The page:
Many freight brokers will remember Sperl v. C.H. Robinson Worldwide, Inc., 408 Ill.App.3d 1051 (3d Dist. 2011). That was the Illinois appellate ruling affirming an agency relationship between a truck driver that caused a fatal collision and the broker that assigned the load. The court found that the evidence established that the broker had controlled the manner of the driver's work in delivering loads it brokered. This case led to other decisions finding brokers vicariously liable for the conduct of the motor carrier's driver.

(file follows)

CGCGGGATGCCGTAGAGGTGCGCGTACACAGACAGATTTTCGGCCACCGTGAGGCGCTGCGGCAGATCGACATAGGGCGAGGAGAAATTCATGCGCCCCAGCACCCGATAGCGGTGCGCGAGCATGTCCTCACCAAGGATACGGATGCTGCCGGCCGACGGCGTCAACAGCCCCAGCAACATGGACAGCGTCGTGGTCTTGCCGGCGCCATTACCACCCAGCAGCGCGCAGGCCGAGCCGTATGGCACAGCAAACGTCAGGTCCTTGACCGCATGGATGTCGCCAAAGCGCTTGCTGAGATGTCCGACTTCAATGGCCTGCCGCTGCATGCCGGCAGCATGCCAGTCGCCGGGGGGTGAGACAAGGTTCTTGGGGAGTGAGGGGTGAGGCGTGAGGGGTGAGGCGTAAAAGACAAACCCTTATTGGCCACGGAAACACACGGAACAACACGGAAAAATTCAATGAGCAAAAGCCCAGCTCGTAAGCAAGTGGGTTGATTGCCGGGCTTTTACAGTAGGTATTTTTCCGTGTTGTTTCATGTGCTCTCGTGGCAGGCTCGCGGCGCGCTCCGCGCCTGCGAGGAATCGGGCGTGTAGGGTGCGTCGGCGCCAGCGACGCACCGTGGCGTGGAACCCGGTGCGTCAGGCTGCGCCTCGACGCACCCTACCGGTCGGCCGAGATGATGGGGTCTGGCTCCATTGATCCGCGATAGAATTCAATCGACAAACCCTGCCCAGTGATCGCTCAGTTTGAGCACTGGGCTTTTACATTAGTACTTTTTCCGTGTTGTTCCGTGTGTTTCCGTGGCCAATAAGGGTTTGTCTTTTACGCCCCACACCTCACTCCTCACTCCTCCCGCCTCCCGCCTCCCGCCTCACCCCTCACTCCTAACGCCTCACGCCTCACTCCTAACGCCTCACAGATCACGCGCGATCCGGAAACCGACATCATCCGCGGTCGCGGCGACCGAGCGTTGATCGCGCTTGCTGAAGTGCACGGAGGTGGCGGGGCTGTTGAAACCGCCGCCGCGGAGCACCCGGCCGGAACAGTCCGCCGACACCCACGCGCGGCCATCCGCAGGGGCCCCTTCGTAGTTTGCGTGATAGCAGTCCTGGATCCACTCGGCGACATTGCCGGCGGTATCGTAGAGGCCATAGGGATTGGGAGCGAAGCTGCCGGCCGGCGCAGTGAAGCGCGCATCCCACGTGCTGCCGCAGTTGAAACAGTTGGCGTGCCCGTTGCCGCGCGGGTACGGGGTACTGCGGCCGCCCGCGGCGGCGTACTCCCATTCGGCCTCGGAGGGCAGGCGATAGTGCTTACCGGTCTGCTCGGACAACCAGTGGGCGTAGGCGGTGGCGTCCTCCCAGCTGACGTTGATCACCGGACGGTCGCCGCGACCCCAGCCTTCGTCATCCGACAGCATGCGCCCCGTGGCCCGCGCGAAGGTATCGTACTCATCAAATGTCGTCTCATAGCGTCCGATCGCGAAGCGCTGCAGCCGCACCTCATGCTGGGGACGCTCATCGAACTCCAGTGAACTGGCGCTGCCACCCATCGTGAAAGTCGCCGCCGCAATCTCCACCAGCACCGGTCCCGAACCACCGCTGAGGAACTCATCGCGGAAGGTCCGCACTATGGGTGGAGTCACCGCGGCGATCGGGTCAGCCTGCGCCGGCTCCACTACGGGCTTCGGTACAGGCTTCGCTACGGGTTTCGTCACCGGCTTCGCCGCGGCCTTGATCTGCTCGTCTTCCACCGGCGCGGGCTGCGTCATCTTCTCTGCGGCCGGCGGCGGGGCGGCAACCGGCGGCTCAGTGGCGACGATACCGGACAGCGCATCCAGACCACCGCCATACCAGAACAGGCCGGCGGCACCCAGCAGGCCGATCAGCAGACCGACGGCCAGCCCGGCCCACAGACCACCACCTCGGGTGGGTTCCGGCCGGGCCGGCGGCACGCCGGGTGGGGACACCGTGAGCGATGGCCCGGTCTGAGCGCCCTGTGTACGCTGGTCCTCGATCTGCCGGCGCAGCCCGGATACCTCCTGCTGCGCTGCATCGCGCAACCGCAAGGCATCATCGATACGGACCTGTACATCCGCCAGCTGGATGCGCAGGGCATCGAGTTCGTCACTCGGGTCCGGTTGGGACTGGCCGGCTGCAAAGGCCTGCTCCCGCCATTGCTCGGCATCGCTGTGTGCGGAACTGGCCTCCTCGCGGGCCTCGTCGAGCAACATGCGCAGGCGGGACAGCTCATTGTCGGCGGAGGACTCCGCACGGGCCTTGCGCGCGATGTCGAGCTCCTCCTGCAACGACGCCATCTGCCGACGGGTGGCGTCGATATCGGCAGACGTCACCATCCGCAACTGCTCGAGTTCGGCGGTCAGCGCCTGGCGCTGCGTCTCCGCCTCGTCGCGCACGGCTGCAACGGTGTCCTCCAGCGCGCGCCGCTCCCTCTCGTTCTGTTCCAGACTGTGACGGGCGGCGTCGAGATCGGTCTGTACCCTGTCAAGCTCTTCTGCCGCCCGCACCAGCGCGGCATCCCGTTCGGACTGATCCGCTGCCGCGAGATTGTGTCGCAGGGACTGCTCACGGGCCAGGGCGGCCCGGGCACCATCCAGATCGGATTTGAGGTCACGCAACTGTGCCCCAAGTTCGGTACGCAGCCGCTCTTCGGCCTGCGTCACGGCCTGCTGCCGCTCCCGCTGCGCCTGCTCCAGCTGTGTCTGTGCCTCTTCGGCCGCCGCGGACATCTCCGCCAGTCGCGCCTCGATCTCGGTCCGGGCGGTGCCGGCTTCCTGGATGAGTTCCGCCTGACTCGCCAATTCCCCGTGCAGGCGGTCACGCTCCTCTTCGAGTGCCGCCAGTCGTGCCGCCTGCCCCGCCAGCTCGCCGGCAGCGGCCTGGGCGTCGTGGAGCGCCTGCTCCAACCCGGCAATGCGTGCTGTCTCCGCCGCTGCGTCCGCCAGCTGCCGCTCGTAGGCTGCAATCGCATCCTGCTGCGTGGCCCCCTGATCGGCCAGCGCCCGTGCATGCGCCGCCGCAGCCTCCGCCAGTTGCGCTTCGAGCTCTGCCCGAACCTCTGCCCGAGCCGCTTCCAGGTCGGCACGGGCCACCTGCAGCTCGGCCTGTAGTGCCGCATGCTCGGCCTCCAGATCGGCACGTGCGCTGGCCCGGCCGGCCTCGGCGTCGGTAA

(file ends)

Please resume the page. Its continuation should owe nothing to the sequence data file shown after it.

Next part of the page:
One piece of the Sperl case is now pending before the Illinois Supreme Court. After paying the plaintiff the jury award of $23,225,000.00, the broker sought contribution from the motor carrier. The court granted the broker contribution against the motor carrier for 50% of the jury's total award. The motor carrier appealed, contending that the broker was not entitled to contribution from the motor carrier because neither party was at fault. Rather, each party was a “blameless” principal that was vicariously liable for the fault of the same agent. The Third District appellate court reversed the contribution award, finding that one vicariously liable principal cannot seek contribution from another vicariously liable principal because there was no basis to compare their respective fault. The Supreme Court will settle this debate very soon.